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Re: [jslint] Re: Actual JavaScript Engine Performance

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  • Jean-Charles Meyrignac
    I m sorry, but this is not an answer to my question. How did you compute the benchmark ? Did you run JSLint 10 times on every browser, removed the slowest and
    Message 1 of 18 , Apr 21 4:56 PM
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      I'm sorry, but this is not an answer to my question.

      How did you compute the benchmark ?

      Did you run JSLint 10 times on every browser, removed the slowest and faster
      runs, and computed the average of the remaining runs ? (I think that this is
      the standard method to compute benchmarks).

      Or did you run the program once, and just displayed the time it took to run
      the program ?

      Browsers tend to be slow when you start them, and Chrome is very slow when
      you open a window (see how much memory it consumes !).
      I guess also that their JS engine may be slower to generate assembly code,
      but probably does a better job at optimizing it.
      On the other hand, and I hope I'm not wrong, JSLint doesn't heavily execute
      loops, so converting it to assembly code should not be very efficient.

      Another thing is that, in order to appear fast, the browsers tend to redraw
      the loaded page frequently, and this slows down the Javascript engine.

      In the case of Chrome, the 2.801 seconds may be an artefact.

      JC
      (Not trying to defend Chrome, since I prefer Firefox !)


      On Fri, Apr 22, 2011 at 1:31 AM, Douglas Crockford <douglas@...>wrote:

      >
      >
      > The JSLint benchmark is a measure of JavaScript performance. It does not
      > attempt to measure overall browser performance. It does not look at
      > network efficiency, marshalling, rendering, layout, or any factor other
      > than the execution of JavaScript. Most web applications are DOM limited.
      > Such applications benefit little if at all from improved JavaScript
      > performance. The benefit of the new faster JavaScript engines is the
      > enabling of new kinds of applications.
      >
      > The JSLint benchmark is 6.6KLOC. Ordinary benchmarks tend to be much
      > smaller. It does a good mix or regular expressions, string building
      > with + and join, and prototypal and functional patterns.
      >
      > I was very surprised to see Chrome score at the bottom. My expectation
      > was that it would score at the top. I don't know why that was the case.
      >
      >


      [Non-text portions of this message have been removed]
    • Douglas Crockford
      ... Try the experiment yourself.
      Message 2 of 18 , Apr 21 5:17 PM
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        --- In jslint_com@yahoogroups.com, Jean-Charles Meyrignac <jcmeyrignac@...> wrote:
        >
        > I'm sorry, but this is not an answer to my question.
        >
        > How did you compute the benchmark ?
        >
        > Did you run JSLint 10 times on every browser, removed the slowest and faster
        > runs, and computed the average of the remaining runs ? (I think that this is
        > the standard method to compute benchmarks).
        >
        > Or did you run the program once, and just displayed the time it took to run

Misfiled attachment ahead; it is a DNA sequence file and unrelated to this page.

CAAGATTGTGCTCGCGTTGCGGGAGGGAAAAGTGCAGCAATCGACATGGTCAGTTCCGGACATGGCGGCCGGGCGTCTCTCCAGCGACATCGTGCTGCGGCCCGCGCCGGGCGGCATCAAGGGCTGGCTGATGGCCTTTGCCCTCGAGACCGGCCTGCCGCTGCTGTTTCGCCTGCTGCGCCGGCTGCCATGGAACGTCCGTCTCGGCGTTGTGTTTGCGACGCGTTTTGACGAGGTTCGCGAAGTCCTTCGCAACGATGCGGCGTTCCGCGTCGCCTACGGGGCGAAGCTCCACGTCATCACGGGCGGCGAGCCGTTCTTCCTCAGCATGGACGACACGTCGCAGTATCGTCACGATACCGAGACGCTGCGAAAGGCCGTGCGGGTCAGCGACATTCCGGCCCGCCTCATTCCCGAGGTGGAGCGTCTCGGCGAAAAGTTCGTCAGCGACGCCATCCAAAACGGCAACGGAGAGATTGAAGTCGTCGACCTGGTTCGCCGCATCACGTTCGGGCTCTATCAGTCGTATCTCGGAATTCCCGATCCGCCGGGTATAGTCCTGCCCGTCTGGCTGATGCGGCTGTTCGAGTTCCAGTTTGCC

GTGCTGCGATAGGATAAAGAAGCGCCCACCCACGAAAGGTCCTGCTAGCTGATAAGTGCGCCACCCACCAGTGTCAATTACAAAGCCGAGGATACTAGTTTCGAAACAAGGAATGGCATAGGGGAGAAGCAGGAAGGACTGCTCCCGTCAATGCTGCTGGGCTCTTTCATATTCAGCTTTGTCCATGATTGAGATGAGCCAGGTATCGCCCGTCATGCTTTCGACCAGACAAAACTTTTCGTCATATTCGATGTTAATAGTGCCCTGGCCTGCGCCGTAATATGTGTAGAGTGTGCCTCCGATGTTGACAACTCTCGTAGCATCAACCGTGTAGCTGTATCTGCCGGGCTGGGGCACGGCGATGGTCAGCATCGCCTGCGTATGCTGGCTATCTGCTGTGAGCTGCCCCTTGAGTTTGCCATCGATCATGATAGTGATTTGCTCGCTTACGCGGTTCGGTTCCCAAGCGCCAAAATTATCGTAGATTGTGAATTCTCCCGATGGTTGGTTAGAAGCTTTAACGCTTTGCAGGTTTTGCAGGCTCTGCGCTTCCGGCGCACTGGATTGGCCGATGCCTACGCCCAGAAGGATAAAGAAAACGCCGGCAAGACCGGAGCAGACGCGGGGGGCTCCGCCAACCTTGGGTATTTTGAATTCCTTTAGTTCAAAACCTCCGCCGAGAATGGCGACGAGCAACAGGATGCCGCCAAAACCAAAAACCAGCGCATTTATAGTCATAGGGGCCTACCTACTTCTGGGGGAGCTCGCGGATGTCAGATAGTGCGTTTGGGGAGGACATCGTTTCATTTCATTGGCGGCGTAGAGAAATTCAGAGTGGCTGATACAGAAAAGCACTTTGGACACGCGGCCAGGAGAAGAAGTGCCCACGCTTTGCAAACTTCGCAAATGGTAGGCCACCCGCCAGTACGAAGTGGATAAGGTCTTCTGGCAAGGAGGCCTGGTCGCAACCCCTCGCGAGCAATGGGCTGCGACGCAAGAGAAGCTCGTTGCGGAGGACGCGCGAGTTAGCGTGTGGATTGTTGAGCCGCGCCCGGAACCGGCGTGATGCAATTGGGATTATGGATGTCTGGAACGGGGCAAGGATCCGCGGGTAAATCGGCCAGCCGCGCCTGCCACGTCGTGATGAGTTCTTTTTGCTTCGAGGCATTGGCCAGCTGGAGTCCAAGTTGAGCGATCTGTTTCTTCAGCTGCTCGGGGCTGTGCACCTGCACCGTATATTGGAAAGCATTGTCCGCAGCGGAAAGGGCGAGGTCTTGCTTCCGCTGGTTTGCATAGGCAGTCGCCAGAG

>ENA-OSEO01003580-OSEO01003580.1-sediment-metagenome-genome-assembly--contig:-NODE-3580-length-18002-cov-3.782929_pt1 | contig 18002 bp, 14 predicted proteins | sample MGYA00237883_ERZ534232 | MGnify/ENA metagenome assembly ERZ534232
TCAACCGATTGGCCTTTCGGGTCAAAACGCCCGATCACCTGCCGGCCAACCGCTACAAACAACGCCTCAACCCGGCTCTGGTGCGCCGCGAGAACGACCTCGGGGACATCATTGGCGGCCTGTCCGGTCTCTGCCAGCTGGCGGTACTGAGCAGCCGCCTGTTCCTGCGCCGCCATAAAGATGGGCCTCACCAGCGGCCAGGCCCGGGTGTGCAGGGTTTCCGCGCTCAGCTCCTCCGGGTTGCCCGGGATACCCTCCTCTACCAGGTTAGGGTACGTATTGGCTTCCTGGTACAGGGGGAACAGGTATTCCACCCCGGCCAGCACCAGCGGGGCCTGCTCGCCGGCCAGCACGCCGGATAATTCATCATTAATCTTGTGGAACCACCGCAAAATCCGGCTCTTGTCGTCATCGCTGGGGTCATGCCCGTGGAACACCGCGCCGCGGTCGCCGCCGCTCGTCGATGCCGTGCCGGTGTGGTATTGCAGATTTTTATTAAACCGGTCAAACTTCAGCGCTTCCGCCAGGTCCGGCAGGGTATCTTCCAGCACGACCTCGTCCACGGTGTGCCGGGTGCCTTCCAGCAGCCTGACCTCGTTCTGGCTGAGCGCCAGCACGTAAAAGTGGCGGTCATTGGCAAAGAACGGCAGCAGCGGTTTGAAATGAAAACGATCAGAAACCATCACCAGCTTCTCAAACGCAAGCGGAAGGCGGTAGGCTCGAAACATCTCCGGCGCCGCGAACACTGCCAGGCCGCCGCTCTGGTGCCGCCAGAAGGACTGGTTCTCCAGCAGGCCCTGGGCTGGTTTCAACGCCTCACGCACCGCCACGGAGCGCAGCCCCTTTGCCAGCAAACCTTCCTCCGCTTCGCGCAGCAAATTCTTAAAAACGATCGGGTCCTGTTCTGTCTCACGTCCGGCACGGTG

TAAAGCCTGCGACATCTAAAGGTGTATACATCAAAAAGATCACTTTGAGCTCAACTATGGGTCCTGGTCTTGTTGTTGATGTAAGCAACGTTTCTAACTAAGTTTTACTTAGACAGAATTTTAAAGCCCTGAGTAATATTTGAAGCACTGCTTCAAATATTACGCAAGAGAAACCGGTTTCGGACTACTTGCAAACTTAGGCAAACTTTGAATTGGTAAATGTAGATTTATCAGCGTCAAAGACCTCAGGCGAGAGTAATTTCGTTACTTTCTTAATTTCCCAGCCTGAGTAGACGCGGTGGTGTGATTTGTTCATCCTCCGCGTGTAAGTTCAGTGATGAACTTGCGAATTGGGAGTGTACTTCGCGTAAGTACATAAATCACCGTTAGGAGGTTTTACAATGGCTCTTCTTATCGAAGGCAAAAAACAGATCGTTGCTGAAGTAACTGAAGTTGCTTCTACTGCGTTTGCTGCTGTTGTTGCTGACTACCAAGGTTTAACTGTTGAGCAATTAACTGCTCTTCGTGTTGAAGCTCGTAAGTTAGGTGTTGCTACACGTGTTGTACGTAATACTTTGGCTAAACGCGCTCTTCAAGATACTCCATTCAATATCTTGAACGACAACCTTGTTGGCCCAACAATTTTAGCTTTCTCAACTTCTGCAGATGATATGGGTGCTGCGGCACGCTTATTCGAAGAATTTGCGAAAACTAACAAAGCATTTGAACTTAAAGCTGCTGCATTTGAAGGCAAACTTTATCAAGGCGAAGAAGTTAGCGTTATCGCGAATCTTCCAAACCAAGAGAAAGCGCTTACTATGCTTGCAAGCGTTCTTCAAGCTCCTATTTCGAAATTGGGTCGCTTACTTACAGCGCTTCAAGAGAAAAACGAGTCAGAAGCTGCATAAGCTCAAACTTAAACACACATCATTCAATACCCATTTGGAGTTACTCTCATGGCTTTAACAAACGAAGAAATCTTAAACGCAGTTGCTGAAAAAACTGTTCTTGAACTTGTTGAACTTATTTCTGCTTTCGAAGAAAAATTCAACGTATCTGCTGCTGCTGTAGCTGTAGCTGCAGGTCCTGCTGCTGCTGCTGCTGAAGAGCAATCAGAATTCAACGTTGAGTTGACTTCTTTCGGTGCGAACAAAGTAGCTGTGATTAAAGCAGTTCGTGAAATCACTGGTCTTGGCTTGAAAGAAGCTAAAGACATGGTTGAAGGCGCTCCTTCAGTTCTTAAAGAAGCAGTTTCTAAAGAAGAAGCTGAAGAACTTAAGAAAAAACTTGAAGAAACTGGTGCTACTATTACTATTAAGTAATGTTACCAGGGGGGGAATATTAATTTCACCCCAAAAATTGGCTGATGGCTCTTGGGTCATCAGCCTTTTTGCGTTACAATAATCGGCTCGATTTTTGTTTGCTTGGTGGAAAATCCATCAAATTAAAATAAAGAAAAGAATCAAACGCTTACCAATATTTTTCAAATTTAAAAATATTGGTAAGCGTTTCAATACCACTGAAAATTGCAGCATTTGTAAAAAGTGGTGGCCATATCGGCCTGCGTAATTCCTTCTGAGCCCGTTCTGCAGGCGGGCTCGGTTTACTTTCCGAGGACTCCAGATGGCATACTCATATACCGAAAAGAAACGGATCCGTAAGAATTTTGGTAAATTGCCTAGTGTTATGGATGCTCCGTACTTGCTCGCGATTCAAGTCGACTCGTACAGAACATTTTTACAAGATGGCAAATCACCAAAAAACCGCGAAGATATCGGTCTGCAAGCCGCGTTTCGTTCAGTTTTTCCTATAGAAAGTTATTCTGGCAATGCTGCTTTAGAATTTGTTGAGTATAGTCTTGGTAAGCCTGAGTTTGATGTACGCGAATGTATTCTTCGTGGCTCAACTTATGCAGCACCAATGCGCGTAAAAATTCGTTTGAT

> the program ?
        >
        > Browsers tend to be slow when you start them, and Chrome is very slow when
        > you open a window (see how much memory it consumes !).
        > I guess also that their JS engine may be slower to generate assembly code,
        > but probably does a better job at optimizing it.
        > On the other hand, and I hope I'm not wrong, JSLint doesn't heavily execute
        > loops, so converting it to assembly code should not be very efficient.
        >
        > Another thing is that, in order to appear fast, the browsers tend to redraw
        > the loaded page frequently, and this slows down the Javascript engine.
        >
        > In the case of Chrome, the 2.801 seconds may be an artefact.

        Try the experiment yourself.
      • Jean-Charles Meyrignac
        Here are my timings, I have an old laptop with Windows 7 64-bits: Firefox 4.0: 0.807 seconds IE 9: 1.113 seconds Chrome: 1.867 seconds I guess that the
        Message 3 of 18 , Apr 21 5:24 PM
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          Here are my timings, I have an old laptop with Windows 7 64-bits:

          Firefox 4.0: 0.807 seconds
          IE 9: 1.113 seconds
          Chrome: 1.867 seconds

          I guess that the rendering is slow, because the result page is large.

          JC

          On Fri, Apr 22, 2011 at 2:17 AM, Douglas Crockford <douglas@...>wrote:

          >
          >
          > --- In jslint_com@yahoogroups.com, Jean-Charles Meyrignac <jcmeyrignac@...>
          > wrote:
          > >
          >
          > Try the experiment yourself.
          >
          >


          [Non-text portions of this message have been removed]
        • Douglas Crockford
          ... That is in line with my results. ... Rendering is not a factor. It only measures JavaScript execution. Chrome executes slower.
          Message 4 of 18 , Apr 21 5:30 PM
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            --- In jslint_com@yahoogroups.com, Jean-Charles Meyrignac <jcmeyrignac@...> wrote:

            > Here are my timings, I have an old laptop with Windows 7 64-bits:
            >
            > Firefox 4.0: 0.807 seconds
            > IE 9: 1.113 seconds
            > Chrome: 1.867 seconds

            That is in line with my results.

            > I guess that the rendering is slow, because the result page is large.

            Rendering is not a factor. It only measures JavaScript execution.
            Chrome executes slower.
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